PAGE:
Effects of anthropomorphism design on emotional and cognitive outcomes in a video based learning


Pang, Wei Ming (2022) Effects of anthropomorphism design on emotional and cognitive outcomes in a video based learning. Masters thesis, Multimedia University.

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Official URL: http://erep.mmu.edu.my/


A multimedia environment delivers a lesson through multimedia elements such as image, video, animation, sound, and narration. Learners learn from a multimedia learning environment by selecting and processing visual and verbal aspects of the media and integrating them into the working memory to form a mental coherence of learning material in the cognitive process known as multimedia learning. Research on the role of emotional design in multimedia learning has shown that manipulating colours, shapes, and anthropomorphism of e-learning graphics can affect learning outcomes through changes in motivation, emotion, and cognitive load of the learners. In particular, this research focused on anthropomorphism design in multimedia learning, which refers to instructional design that gives human-like characteristics to nonliving objects in e-learning materials. For instance, in the context of an e-learning material that delivers a lesson on Distributed Denial of service (DDoS) attack, e-learning designers can affix facial expressions, emotional displays, and life-like dialogue to multimedia graphics depicting computers, servers, networks, and computer viruses. At the same time, the emerging theory on anthropomorphism design in multimedia learning has suggested that such design can promote positive emotion, motivation, cognitive load and learning outcomes. However, recent studies have produced mixed results. Hence, this study aims to extend the prior studies by examining the effects of anthropomorphism design (experimental condition) against non-anthropomorphism design (control condition) in e-learning about Distributed Denial of service (DDoS) on positive emotion, motivation, cognitive load, and learning outcome. This study employs a controlled experiment in which participants would interact with either the e-learning with an anthropomorphism or a non-anthropomorphism design. Afterwards, participants completed the surveys and post-test to measure positive emotion, motivation, cognitive load, and learning outcome. The statistical analysis assessed the differential effects of anthropomorphism (experimental condition) versus non-anthropomorphism design (control condition) on positive emotion, motivation, cognitive load and learning outcome. The results found that the anthropomorphised multimedia lesson evoked a significantly greater change of positive affect but did not affect intrinsic motivation and learning outcomes differently than the non-anthropomorphised version. Concerning cognitive load, anthropomorphism led to significantly lower perceived difficulty regarding the learning topic (intrinsic load), which conforms with most emotional design findings. The results also found that the anthropomorphism effect does not differently affect high-prior-knowledge and low-prior-knowledge learners for the factors: positive affect, motivation, cognitive load, and learning outcomes. This study offers insights into anthropomorphism in multimedia learning that extends to cultural factors unique to Asian learners and the information technology subject domain. Theoretical and practical implications are discussed through the lens of the cognitive-affective theory of learning with media and cognitive load theory. Lastly, due to the study having a small sample size; thus, the result might not be able to apply generally, and this study struggles to manage the online experiment design due to the inability to monitor participants during the experiment.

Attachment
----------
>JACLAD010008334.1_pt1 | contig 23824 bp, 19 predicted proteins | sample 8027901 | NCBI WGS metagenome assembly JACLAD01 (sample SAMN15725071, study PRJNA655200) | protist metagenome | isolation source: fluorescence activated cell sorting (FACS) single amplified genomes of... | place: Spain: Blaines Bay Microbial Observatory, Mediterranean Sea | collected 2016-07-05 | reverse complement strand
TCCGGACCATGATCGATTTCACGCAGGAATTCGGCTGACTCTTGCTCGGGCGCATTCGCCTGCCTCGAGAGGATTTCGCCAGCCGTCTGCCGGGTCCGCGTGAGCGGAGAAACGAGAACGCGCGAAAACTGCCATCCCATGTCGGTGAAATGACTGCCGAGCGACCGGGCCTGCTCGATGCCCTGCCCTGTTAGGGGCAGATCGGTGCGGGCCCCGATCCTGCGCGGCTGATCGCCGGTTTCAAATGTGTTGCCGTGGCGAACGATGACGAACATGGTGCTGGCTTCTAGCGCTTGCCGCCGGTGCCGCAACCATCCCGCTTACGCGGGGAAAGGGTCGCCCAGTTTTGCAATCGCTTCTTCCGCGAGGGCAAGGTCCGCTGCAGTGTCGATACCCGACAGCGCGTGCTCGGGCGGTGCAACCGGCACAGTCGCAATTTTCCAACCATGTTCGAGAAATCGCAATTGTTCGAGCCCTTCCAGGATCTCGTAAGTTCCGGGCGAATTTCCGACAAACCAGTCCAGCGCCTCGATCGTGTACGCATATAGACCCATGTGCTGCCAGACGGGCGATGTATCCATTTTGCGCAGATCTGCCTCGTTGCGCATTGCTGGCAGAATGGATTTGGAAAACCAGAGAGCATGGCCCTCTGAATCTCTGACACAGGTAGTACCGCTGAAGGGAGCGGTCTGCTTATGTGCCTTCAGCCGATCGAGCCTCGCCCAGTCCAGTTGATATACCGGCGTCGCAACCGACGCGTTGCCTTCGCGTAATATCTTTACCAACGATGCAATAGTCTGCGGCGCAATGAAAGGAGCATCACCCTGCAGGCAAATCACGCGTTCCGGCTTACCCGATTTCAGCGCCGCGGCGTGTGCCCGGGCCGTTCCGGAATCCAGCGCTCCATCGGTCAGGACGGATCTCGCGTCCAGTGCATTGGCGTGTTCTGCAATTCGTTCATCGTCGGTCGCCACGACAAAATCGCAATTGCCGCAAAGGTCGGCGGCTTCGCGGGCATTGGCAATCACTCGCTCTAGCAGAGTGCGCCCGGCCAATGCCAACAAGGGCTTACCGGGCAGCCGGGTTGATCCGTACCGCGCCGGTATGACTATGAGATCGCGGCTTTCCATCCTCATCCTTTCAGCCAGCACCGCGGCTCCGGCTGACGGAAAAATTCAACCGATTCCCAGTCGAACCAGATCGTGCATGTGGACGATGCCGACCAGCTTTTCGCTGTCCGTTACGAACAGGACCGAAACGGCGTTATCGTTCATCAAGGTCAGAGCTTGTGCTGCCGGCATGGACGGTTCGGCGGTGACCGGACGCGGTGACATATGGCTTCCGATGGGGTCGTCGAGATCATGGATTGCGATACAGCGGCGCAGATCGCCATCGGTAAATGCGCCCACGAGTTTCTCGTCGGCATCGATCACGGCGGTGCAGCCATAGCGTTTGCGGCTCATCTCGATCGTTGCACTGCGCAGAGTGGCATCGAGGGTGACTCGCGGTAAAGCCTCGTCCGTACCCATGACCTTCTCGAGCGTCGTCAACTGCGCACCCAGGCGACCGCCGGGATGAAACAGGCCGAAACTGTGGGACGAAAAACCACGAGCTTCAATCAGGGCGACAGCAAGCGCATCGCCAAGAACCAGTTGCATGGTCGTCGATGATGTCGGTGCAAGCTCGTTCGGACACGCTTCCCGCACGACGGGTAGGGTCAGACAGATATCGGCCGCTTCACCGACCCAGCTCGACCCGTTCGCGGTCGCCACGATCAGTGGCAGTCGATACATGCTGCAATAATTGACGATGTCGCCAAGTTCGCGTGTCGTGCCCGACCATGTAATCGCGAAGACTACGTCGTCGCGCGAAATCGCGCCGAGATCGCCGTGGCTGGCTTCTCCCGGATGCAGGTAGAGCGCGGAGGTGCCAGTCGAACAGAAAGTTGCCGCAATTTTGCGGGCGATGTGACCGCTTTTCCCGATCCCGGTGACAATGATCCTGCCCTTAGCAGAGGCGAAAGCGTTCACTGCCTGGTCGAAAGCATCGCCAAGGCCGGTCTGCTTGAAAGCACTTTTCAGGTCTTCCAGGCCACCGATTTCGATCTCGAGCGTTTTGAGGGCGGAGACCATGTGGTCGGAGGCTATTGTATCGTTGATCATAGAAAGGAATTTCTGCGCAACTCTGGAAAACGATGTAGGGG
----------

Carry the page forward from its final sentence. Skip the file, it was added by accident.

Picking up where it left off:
Item Type: Thesis (Masters)
Additional Information: Call No.: LB1062 .P36 2022
Uncontrolled Keywords: Cognitive learning
Subjects: L Education > LB Theory and practice of education > LB1060 Learning
Divisions: Faculty of Information Science and Technology (FIST)
Depositing User: Ms Nurul Iqtiani Ahmad
Date Deposited: 18 Jul 2023 05:03
Last Modified: 18 Jul 2023 05:03
URII: http://shdl.mmu.edu.my/id/eprint/11542


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